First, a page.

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Collegio Nazionale Capitani Lungo Corso e Macchina
Daniele Alletto
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Battle of River Plate
Battle of River Plate
In Montevideo, the 13th Hague Convention came into play. Under Article 12, "...belligerent war-ships are not permitted to remain in the ports, roadsteads or territorial waters of the said Power for more than twenty-four hours...", modified by Article 14 "A belligerent war-ship may not prolong its stay in a neutral port beyond the permissible time except on account of damage..." British diplomats duly pressed for the speedy departure of the Graf Spee. Also relevant was Article 16, of which part reads, "A belligerent war-ship may not leave a neutral port or roadstead until twenty-four hours after the departure of a merchant ship flying the flag of its adversary."

The Germans released 61 captive British merchant seamen who had been on board in accordance with their obligations. Langsdorff then asked the Uruguayan government for two weeks to make repairs. Initially, the British diplomats in Uruguay?principally Eugen Millington-Drake?tried to have Admiral Graf Spee forced to leave port immediately. After consultation with London, which was aware that there were no significant British naval forces in the area, Millington-Drake continued to demand openly that Graf Spee leave. At the same time, the British secretly arranged for British and French merchant ships to steam from Montevideo at intervals of 24 hours, whether they had originally intended to do so or not, thus invoking Article 16. This kept Graf Spee in port and allowed more time for British forces to reach the area.

At the same time, efforts were made by the British to feed false intelligence to the Germans that an overwhelming British force was being assembled, including Force H (the aircraft carrier HMS Ark Royal and the battlecruiser HMS Renown), when in fact the two 6" cruisers had only been joined by Cumberland which had arrived at 22:00 on 14 December, after steaming 1,014 nautical miles from the Falkland Islands in 34 hours, at an average of over 90% of her full trials speed attained over much shorter distances. The older and larger Cumberland was more powerful than Exeter, with an additional aft turret containing two more 8" guns, but was no match on paper for Admiral Graf Spee whose guns had significantly longer range and fired much heavier shells (660lb against 256lb). Overwhelming British forces (HMS Renown, Ark Royal, Shropshire, Dorsetshire, and Neptune) were en route, but would not assemble until 19 December, although they could intercept earlier if Graf Spee headed north or north east from Montevideo shadowed by Cumberland and her smaller consorts. For the time being, the total force comprised the undamaged Cumberland with a full ammunition load, and the damaged Ajax and Achilles with depleted stocks of shells. To reinforce the propaganda effect, these ships ? which were waiting just outside the three-mile limit ? were ordered to make smoke, which could be clearly seen from the Montevideo waterfront.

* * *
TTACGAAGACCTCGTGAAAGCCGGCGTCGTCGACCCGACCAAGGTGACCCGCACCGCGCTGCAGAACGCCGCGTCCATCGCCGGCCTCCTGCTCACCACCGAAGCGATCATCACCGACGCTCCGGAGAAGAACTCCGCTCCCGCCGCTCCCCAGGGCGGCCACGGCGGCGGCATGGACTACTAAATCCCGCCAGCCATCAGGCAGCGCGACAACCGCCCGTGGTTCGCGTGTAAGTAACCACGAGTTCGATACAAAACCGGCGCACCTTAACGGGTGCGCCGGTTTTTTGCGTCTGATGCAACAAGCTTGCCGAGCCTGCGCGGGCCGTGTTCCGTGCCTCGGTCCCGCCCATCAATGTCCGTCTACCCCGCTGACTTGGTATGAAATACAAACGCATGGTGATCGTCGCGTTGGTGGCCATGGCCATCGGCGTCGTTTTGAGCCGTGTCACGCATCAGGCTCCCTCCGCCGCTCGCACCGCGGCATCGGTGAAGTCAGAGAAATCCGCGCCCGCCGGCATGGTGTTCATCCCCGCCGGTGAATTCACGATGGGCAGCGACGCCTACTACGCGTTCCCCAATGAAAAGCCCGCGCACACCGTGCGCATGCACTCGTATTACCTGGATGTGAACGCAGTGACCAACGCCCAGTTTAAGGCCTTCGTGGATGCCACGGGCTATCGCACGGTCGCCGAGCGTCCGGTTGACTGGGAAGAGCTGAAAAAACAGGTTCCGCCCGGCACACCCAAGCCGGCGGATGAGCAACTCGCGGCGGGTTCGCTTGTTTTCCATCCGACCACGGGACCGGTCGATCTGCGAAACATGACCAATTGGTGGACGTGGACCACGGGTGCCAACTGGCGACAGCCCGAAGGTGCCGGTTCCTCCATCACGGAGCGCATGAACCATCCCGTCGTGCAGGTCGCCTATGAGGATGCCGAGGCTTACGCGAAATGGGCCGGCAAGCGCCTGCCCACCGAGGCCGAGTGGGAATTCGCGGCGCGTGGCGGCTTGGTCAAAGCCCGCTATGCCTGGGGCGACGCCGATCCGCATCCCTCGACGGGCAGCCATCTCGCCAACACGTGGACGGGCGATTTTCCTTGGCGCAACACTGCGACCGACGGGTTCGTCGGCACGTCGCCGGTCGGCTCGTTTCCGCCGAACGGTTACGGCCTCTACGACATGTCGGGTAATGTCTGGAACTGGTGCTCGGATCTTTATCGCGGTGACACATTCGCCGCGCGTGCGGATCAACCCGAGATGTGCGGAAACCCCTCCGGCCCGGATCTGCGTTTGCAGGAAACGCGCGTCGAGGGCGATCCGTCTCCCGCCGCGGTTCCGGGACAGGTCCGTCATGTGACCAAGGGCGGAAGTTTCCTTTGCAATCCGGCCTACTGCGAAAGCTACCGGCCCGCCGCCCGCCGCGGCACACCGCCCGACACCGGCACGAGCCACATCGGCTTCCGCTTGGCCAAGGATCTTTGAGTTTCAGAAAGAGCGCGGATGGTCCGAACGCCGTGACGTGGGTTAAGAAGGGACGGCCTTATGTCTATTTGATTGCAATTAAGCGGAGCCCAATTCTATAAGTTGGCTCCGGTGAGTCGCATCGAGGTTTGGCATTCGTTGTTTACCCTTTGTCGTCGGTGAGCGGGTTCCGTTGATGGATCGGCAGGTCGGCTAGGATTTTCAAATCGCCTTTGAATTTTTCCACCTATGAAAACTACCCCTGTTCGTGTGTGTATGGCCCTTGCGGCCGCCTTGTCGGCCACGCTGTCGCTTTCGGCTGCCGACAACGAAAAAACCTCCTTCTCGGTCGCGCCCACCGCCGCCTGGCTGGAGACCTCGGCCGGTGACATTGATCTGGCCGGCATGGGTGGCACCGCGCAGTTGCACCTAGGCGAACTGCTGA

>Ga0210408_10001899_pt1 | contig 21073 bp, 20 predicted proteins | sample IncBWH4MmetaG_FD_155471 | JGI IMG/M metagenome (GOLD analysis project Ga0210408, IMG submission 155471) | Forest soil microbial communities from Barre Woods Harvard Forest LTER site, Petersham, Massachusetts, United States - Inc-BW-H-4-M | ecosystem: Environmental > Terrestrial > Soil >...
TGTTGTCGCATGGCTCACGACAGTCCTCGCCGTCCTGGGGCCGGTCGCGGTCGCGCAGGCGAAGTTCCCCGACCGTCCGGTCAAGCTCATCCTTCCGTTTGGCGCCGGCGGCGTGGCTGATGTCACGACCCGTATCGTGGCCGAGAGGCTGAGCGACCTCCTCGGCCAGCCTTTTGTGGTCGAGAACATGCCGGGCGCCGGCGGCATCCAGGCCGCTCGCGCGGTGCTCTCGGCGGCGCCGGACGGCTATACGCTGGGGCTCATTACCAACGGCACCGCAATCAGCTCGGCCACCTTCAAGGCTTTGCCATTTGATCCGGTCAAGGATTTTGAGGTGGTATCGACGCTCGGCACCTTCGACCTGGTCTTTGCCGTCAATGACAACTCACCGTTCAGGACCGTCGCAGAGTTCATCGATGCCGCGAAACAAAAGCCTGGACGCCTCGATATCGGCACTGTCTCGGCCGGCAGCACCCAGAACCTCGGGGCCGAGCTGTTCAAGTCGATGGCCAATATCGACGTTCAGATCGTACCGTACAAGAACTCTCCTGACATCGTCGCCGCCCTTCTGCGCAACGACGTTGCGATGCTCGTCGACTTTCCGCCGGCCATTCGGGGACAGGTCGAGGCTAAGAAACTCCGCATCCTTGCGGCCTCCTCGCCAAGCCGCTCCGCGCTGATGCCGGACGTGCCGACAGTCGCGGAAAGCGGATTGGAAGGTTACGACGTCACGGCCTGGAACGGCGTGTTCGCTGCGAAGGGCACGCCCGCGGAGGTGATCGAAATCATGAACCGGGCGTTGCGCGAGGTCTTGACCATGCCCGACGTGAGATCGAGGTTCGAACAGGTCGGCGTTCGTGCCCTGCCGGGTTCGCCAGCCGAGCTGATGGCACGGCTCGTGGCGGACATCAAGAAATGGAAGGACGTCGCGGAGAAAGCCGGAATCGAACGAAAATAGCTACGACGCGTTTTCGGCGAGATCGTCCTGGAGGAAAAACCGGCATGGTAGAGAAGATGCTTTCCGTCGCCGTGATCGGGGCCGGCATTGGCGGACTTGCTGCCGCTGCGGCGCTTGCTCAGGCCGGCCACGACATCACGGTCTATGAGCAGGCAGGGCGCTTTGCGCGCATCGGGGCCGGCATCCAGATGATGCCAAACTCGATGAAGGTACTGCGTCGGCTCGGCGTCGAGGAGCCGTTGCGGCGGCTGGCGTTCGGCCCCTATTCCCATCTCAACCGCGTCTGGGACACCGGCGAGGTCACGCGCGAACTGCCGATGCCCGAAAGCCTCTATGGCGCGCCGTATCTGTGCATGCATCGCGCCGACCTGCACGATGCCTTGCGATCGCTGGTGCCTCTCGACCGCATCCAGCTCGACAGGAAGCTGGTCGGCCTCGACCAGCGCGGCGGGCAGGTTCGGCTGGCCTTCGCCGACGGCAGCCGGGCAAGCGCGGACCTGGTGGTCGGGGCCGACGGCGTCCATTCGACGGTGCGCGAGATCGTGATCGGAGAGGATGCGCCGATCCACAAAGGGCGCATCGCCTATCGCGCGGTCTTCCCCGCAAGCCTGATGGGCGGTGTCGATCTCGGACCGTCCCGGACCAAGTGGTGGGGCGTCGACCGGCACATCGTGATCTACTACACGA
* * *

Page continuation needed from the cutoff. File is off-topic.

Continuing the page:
On 15 December 1939, RFA Olynthus refuelled HMS Ajax, which proved a difficult operation; the ship had to use hurricane hawsers to complete the replenishment. On 17 December HMS Achilles was replenished from RFA Olynthus off Rouen Bank.

The Germans were entirely deceived, and expected to face a far superior force on leaving the River Plate. Graf Spee had also used two-thirds of her 283 mm (11.1 in) ammunition and had only enough left for approximately a further 20 minutes of firing. Such a reduced ammunition stock was hardly sufficient for the ship to fight her way out of Montevideo, let alone get back to Germany, when contrasted with the previously unengaged Cumberland's ability to fight at full capacity for about 90 minutes and pursue at equal or higher speed for at least another 2,000 nautical miles before requiring replenishment at sea.

While the ship was prevented from leaving the harbour, Captain Langsdorff consulted with his command in Germany. He received orders that permitted some options, but not internment in Uruguay. The Germans feared that Uruguay could be persuaded to join the Allied cause. Ultimately, he chose to scuttle his ship in the River Plate estuary on 17 December, to avoid unnecessary loss of life for no particular military advantage, a decision that is said to have infuriated Adolf Hitler. The crew of Admiral Graf Spee were taken to Buenos Aires, Argentina, where Captain Langsdorff committed suicide by gunshot on 19 December. He was buried there with full military honours, and several British officers who were present attended. Many of the crew members were reported to have moved to Montevideo with the help of local people of German origin. The German dead were buried in the Cementerio del Norte, Montevideo.

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Aggiunta il 23/06/2018
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